Over 7,000 new business have registered and are doing business in the South; 175 small hotels have been built, whereas there were just two only three years ago. Over 300,000 Southerners have cell phones, whereas none had them six years ago. The southern economy is booming, fueled by Southern free market policies and oil revenues. This prosperity is unevenly distributed: it has not yet reached the rural areas, which, though at peace, still face the challenges of poverty and underdevelopment. The South is not rebuilding a war torn state, but building something that did not exist before and so institutions are weak, accountability systems non-existent and corruption a major problem.
More than four million Southerners died in two civil wars in the South since 1956, many of these deaths caused by ethnic fighting between Southern tribes, where one side or the other was being armed and equipped by successive governments in Khartoum to carry out their strategy of divide and conquer. While the South is now united and its leadership is trying to be inclusive and mediate disputes instead of encouraging them, ethnic rivalries could destabilize the South in the future if its leaders are not careful.
The future of Northern and Southern Sudan will be principally determined by how firm a stand the international community takes on the referendum.
Despite the demands of Western advocacy groups, the international community has limited influence over Sudan's future. More U.S. economic sanctions demanded by these groups against the North - should Khartoum try to stop the referendum - will have little or no impact, given that every conceivable sanction is already in place. Most Western businesses have left the country and been replaced by Arab and Asian investors who are relatively immune from Western influence and scrutiny.
The security of the new Southern state formed after January 9 will be determined by the strength of the Southern military which has more than 125,000 highly motivated troops with extensive combat experience. While the North's military has been weakened by successive purges by Khartoum to avoid a coup, it does have air superiority which could be used to threaten the South in the future unless the United States provides security guarantees, particularly air defense systems, which the Obama administration has not yet been willing to do. The Obama administration has kept in place the modest $35 million a year U.S. government military assistance program to the South, started by the Bush administration, to transform the Southern rebel army into a conventional force capable of maintaining a military balance of power and protecting the South from any potential Northern adventurism. That program should be substantially expanded if the South votes for independence.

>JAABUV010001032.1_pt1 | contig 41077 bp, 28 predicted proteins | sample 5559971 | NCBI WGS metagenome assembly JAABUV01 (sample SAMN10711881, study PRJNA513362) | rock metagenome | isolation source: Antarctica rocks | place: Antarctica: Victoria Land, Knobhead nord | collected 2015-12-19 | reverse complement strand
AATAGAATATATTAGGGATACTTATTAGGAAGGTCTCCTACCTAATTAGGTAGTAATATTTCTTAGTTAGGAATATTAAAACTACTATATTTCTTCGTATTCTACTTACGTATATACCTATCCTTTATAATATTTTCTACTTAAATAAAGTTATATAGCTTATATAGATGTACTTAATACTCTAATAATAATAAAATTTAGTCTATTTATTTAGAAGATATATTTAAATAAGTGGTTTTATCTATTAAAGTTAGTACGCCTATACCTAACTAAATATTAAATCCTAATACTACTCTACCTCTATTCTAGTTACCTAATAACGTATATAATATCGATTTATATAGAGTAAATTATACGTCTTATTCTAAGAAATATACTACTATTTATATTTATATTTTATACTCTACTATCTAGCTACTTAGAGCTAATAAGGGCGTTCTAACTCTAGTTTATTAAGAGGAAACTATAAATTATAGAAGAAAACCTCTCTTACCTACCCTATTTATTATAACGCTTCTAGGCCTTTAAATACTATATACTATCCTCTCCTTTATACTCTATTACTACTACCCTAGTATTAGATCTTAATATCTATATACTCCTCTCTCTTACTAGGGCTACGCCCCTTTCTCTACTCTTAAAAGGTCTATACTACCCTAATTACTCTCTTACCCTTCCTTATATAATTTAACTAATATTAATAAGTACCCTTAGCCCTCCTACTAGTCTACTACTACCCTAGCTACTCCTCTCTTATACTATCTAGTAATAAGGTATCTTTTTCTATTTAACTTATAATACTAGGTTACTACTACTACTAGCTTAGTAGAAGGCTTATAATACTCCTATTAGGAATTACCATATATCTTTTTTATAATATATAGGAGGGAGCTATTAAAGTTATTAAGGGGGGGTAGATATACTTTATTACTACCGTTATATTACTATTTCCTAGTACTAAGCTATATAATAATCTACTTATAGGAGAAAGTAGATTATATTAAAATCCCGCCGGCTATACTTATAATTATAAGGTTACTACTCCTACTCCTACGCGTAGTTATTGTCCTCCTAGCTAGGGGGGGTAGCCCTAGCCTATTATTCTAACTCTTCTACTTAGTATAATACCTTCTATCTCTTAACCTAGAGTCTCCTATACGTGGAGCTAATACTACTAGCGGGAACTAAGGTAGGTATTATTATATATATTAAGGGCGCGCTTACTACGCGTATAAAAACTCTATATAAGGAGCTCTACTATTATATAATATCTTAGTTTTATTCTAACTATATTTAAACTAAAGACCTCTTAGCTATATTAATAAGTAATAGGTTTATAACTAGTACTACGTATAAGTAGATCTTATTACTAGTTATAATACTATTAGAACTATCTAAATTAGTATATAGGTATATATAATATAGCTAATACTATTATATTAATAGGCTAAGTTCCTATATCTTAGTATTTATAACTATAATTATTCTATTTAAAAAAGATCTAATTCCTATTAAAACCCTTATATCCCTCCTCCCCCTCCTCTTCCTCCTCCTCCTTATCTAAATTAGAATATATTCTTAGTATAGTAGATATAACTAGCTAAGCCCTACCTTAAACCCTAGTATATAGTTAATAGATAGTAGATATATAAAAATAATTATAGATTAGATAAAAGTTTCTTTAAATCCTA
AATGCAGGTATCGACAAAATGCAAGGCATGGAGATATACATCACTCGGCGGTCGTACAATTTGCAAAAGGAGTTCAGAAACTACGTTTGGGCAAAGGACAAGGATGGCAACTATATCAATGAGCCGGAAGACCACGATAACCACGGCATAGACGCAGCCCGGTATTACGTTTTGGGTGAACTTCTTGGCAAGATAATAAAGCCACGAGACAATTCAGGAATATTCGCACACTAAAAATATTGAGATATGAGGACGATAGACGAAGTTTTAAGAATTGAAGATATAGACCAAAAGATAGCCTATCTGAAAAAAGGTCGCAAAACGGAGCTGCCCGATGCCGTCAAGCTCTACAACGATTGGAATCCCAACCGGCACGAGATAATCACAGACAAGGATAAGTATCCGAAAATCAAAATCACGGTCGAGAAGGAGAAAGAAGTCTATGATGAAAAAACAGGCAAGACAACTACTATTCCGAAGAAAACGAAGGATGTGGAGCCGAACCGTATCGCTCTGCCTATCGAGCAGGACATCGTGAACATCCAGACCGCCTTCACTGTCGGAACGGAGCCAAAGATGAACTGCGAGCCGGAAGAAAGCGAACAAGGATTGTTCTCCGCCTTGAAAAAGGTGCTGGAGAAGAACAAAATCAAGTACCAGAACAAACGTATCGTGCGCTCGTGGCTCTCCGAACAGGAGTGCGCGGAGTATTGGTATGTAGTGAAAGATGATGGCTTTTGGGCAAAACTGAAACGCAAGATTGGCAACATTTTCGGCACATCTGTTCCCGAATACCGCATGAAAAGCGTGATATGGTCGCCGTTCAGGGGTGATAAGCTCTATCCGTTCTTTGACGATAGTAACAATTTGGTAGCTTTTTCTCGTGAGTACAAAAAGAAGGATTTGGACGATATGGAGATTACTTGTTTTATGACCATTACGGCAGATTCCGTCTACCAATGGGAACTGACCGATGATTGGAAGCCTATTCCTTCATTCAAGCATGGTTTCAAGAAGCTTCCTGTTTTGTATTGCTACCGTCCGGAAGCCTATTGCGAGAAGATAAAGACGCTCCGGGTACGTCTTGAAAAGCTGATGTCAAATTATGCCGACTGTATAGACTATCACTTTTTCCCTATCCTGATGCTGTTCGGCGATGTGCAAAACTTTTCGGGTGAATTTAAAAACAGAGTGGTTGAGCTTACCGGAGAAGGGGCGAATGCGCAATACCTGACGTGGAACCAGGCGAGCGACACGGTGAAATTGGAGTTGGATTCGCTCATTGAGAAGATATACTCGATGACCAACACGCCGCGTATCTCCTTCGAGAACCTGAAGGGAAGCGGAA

President Bashir, under indictment by the International Criminal Court (ICC) for war crimes in Darfur, is the chief obstacle to an independent South and peace in Darfur.
President Bashir, under indictment for war crimes in Darfur by the ICC, is the chief supporter of the CPA in the North with Vice President Ali Osman Taha, who negotiated the agreement with the Southerners. Bashir is proud of the peace agreement and has been making constructive public statements about the North's willingness to accept the outcome of referendum, develop a constructive long term economic relationship with the South and ensure that the rights of Southerners who remain in the North will be protected after Southern Independence.
Bashir is under heavy attack by other Arab countries opposed to Southern secession and from Northern Sudanese nationalists and fundamentalist Islamists who opposed the CPA from the start. The Obama administration has offered improved U.S. relations with Northern Sudan, a reduction of economic sanctions and removal from the list of state sponsored terrorism should Khartoum play a constructive role with a Darfur peace agreement and Southern independence. This offer has given Bashir a defense for what he has won for the North in exchange for Southern independence.